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The Forgotten Man
A recurring theme in the babbling nonsense of the presidential contest is which of the contenders can better “handle the economy” or “create more jobs.” There is no hint of irony when talk turns to the president “creating jobs.” The chattering classes and even the trained economists among them, who should know better, are certain our chief politician has some magical ability to produce good paying jobs by properly “handling” (read “meddling with”) the economy.
The whole discussion ignores a fundamental economic principle. Politicians and their hired economists deliberately ignore it. The legions of fawning media courtiers who enjoy special access to our “leaders” are probably unaware of it.
That unquestioned principle is this: Governments do not produce anything. Government is an expense to a society, not a source of wealth. Government does not and cannot give anything to anyone that it does not take from someone else. The larger the government, the more it costs. The longer the government gravy train, the more conductors, drivers and freeloading passengers, the harder the mules in the private sector must work to pull the train.
The president, or any gaggle of politicians for that matter, can no more create real wealth-producing jobs than they can change water to wine.
They can add wagons to the gravy train, however, and invite their supporters to ride. They can load up the wagons with drones who scatter goodies from the train as it passes among the mules — the workers in the private economy who toil to pull the train and pay for the goodies.
The drones get good jobs — decent pay, great benefits, a pension plan that private sector employees could only dream about. But they don’t produce anything. The pay and benefits they receive are taxed away from the private economy or borrowed for later repayment through taxes.
Some drones get jobs tossing “benefits” from the passing train like beauty queens scattering cheap beads from a Mardi Gras float. The beads are shiny and bright. The mules jump and squeal with delight as they catch each new string — “free” medical care, “free” prescription drugs, “free” schooling, guaranteed loans, guaranteed prices, comfortable retirement, all the good things in life come raining down from the passing gravy train.
Some drones get jobs collecting the loot that pays for the beads. That they must threaten and bully the mules and must know every detail of their finances to do so is justified as “the cost of civilization.” A hundred years ago Americans were arguably more civilized at less than a tenth the cost.
Some of the drones get rule making jobs. Some drones must do the nasty job of punishing the mules who break any of the thousands of rules.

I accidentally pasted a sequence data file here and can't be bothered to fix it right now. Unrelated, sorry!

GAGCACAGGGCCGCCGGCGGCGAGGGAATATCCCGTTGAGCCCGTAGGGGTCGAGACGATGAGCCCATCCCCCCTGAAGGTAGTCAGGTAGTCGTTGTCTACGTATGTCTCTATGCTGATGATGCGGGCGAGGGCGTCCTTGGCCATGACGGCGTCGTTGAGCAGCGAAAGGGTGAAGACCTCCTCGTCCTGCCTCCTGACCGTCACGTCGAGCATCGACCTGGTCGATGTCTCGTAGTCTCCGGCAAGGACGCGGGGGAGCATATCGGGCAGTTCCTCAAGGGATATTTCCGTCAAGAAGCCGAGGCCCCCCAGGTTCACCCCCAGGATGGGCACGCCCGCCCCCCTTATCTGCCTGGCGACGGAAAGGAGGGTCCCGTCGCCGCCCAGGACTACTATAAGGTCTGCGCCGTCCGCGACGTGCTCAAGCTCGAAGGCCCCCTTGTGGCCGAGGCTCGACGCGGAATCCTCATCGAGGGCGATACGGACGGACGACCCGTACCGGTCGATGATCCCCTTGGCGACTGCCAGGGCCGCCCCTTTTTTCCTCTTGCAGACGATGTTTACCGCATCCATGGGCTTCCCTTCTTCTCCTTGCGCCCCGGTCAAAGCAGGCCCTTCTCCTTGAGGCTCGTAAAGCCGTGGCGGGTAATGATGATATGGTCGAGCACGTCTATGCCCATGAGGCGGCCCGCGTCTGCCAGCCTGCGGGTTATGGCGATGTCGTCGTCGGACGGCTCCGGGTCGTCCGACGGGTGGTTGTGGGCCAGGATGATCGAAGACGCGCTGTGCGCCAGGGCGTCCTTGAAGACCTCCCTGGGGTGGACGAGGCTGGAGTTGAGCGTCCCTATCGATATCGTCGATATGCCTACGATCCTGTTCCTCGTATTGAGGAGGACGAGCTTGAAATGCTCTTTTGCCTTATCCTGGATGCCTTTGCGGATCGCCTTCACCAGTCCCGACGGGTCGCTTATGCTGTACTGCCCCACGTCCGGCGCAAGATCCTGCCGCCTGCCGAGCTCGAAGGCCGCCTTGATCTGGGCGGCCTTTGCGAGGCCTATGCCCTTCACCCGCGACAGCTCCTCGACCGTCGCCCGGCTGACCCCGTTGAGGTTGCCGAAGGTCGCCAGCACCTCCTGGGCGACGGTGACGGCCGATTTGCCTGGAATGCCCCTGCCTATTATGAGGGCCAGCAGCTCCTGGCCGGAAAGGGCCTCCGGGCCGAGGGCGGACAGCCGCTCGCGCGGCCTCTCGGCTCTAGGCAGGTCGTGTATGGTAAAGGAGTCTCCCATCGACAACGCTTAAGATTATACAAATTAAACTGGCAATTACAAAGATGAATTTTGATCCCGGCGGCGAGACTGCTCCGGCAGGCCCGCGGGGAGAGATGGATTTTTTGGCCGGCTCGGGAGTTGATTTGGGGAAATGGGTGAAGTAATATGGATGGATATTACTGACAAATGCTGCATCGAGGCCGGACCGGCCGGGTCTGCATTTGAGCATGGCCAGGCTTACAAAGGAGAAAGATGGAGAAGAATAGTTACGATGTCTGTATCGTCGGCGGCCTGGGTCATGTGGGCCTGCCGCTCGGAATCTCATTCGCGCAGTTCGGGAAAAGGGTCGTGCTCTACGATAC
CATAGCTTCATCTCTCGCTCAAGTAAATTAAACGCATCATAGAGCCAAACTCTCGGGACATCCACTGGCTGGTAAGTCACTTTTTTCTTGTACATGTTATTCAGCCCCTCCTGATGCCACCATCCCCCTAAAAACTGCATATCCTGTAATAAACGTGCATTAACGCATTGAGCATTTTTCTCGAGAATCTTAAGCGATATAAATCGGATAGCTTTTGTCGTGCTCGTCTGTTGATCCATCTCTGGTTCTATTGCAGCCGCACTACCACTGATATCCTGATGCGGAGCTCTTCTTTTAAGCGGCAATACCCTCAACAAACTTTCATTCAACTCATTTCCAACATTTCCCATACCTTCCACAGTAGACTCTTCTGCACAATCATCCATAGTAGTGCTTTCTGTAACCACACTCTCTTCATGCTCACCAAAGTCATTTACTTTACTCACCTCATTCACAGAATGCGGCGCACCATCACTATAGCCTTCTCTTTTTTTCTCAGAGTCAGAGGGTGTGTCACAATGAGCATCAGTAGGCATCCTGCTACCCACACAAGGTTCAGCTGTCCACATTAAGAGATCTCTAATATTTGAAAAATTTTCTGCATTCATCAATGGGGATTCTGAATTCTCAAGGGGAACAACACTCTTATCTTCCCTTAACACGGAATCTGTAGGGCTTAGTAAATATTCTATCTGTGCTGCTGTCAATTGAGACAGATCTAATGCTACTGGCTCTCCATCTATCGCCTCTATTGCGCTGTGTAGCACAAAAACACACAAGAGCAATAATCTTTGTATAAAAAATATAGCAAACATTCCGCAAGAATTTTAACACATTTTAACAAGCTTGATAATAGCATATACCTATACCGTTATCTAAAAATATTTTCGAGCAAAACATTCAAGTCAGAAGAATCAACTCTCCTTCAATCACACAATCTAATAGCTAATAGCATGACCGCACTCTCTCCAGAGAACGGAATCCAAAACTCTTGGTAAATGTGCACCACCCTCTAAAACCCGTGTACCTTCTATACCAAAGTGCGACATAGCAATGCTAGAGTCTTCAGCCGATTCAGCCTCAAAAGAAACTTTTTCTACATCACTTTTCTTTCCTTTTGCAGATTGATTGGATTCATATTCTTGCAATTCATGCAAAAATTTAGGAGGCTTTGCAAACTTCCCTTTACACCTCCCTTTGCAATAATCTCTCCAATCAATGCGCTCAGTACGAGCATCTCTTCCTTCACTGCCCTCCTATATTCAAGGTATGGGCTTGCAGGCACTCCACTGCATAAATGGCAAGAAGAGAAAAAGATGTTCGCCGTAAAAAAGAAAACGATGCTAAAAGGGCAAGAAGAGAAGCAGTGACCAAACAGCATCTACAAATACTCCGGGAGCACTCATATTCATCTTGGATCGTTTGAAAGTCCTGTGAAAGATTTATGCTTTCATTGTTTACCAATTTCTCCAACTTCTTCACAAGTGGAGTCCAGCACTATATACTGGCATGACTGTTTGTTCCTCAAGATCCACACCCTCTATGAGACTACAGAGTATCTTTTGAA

The drones regulate the mules to protect them from the horrifying dangers of unapproved herbs, drowning in buckets, carrying nail clippers on airplanes and removing tags from pillows. They make rules to be sure everyone plays fairly. They make rules specifying the proper number of left-handed, blind, female Zoroastrians with tawny cinnamon skin each bus company must have on its roster of drivers. They always exempt themselves from the rules.
These are the kinds of jobs politicians create. What all such jobs have in common is that they are a net drag on the productive economy ― the part that actually makes the burgers, beer, banjos and bullets.
Because politicians and the media elite focus on short term benefits to small groups rather than the long term effect of policy on the whole nation, they convince us all sorts of nonsense.
Until we have been repeatedly exposed to the specious, self-serving economic reasoning of powerful political leaders, it would never occur to anyone that having windows broken or cities destroyed was good for business, that paying farmers to leave their land fallow was anything but wasteful, that saving was a bad idea, or that borrowing more than you can repay will make you rich.
Even though such notions are absurd on their face, they are accepted as economic Holy Writ without question by otherwise intelligent people. The same people who then blather on about the president creating jobs.
Interest groups who benefit from the absurdities have powerful incentives to loudly protest any prospect of reduced government subsidy. The focus remains on the small local benefit, not the large general cost.
In the introduction to his 1883 essay called “The Forgotten Man” William Graham Sumner neatly summarizes the problem:
“As soon as A observes something which seems to him to be wrong, from which X is suffering, A talks it over with B, and A and B then propose to get a law passed to remedy the evil and help X. Their law always proposes to determine what C shall do for X or, in the better case, what A, B and C shall do for X…What I want to do is to look up C…I call him the Forgotten Man… He is the man who never is thought of. He is the victim of the reformer, social speculator and philanthropist, and I hope to show you before I get through that he deserves your notice both for his character and for the many burdens which are laid upon him.”
Ironically, Roosevelt’s New Deal in the 1930’s used the phrase the Forgotten Man in referring not to the C’s of the world, but to the X’s. Roosevelt and every president since have forced the C’s to support constantly increasing numbers of X’s. The real Forgotten Man is forgotten more completely than ever.
Until we understand that the Forgotten Man is not the recipient of vicarious political altruism, but its toiling victim, we will never elect leaders who know the only way to create productive jobs is to cut wagons loose from the gravy train.